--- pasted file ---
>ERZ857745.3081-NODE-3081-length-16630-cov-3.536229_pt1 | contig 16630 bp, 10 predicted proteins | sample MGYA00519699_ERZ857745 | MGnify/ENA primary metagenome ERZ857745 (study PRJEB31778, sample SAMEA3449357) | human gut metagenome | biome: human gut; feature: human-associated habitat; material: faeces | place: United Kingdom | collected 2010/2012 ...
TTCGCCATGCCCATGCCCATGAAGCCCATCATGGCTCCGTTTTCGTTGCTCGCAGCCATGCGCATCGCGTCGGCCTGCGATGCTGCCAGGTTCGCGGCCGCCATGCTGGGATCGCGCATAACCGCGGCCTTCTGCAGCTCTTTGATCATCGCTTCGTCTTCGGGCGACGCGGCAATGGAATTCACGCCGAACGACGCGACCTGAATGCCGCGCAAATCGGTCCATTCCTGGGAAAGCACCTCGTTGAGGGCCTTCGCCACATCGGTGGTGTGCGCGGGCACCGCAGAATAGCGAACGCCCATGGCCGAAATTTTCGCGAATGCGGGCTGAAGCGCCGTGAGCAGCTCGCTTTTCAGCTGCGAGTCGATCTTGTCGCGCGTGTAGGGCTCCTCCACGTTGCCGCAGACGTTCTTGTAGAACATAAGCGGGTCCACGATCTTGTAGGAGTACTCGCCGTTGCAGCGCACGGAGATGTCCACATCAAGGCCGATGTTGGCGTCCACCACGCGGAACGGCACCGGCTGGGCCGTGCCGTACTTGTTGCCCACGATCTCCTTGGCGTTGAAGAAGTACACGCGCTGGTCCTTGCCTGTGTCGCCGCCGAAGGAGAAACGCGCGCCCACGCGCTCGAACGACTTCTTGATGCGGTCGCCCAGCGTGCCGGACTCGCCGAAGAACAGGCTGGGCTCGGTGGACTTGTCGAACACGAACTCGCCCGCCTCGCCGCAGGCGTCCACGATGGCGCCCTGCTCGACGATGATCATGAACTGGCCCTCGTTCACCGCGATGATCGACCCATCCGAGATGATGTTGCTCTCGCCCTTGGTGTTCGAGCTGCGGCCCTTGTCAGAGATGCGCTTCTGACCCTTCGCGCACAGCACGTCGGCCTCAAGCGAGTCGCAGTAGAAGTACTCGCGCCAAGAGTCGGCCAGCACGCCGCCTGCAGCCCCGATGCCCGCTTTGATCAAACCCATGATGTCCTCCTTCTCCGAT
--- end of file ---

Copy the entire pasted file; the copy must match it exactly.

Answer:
>ERZ857745.3081-NODE-3081-length-16630-cov-3.536229_pt1 | contig 16630 bp, 10 predicted proteins | sample MGYA00519699_ERZ857745 | MGnify/ENA primary metagenome ERZ857745 (study PRJEB31778, sample SAMEA3449357) | human gut metagenome | biome: human gut; feature: human-associated habitat; material: faeces | place: United Kingdom | collected 2010/2012 ...
TTCGCCATGCCCATGCCCATGAAGCCCATCATGGCTCCGTTTTCGTTGCTCGCAGCCATGCGCATCGCGTCGGCCTGCGATGCTGCCAGGTTCGCGGCCGCCATGCTGGGATCGCGCATAACCGCGGCCTTCTGCAGCTCTTTGATCATCGCTTCGTCTTCGGGCGACGCGGCAATGGAATTCACGCCGAACGACGCGACCTGAATGCCGCGCAAATCGGTCCATTCCTGGGAAAGCACCTCGTTGAGGGCCTTCGCCACATCGGTGGTGTGCGCGGGCACCGCAGAATAGCGAACGCCCATGGCCGAAATTTTCGCGAATGCGGGCTGAAGCGCCGTGAGCAGCTCGCTTTTCAGCTGCGAGTCGATCTTGTCGCGCGTGTAGGGCTCCTCCACGTTGCCGCAGACGTTCTTGTAGAACATAAGCGGGTCCACGATCTTGTAGGAGTACTCGCCGTTGCAGCGCACGGAGATGTCCACATCAAGGCCGATGTTGGCGTCCACCACGCGGAACGGCACCGGCTGGGCCGTGCCGTACTTGTTGCCCACGATCTCCTTGGCGTTGAAGAAGTACACGCGCTGGTCCTTGCCTGTGTCGCCGCCGAAGGAGAAACGCGCGCCCACGCGCTCGAACGACTTCTTGATGCGGTCGCCCAGCGTGCCGGACTCGCCGAAGAACAGGCTGGGCTCGGTGGACTTGTCGAACACGAACTCGCCCGCCTCGCCGCAGGCGTCCACGATGGCGCCCTGCTCGACGATGATCATGAACTGGCCCTCGTTCACCGCGATGATCGACCCATCCGAGATGATGTTGCTCTCGCCCTTGGTGTTCGAGCTGCGGCCCTTGTCAGAGATGCGCTTCTGACCCTTCGCGCACAGCACGTCGGCCTCAAGCGAGTCGCAGTAGAAGTACTCGCGCCAAGAGTCGGCCAGCACGCCGCCTGCAGCCCCGATGCCCGCTTTGATCAAACCCATGATGTCCTCCTTCTCCGAT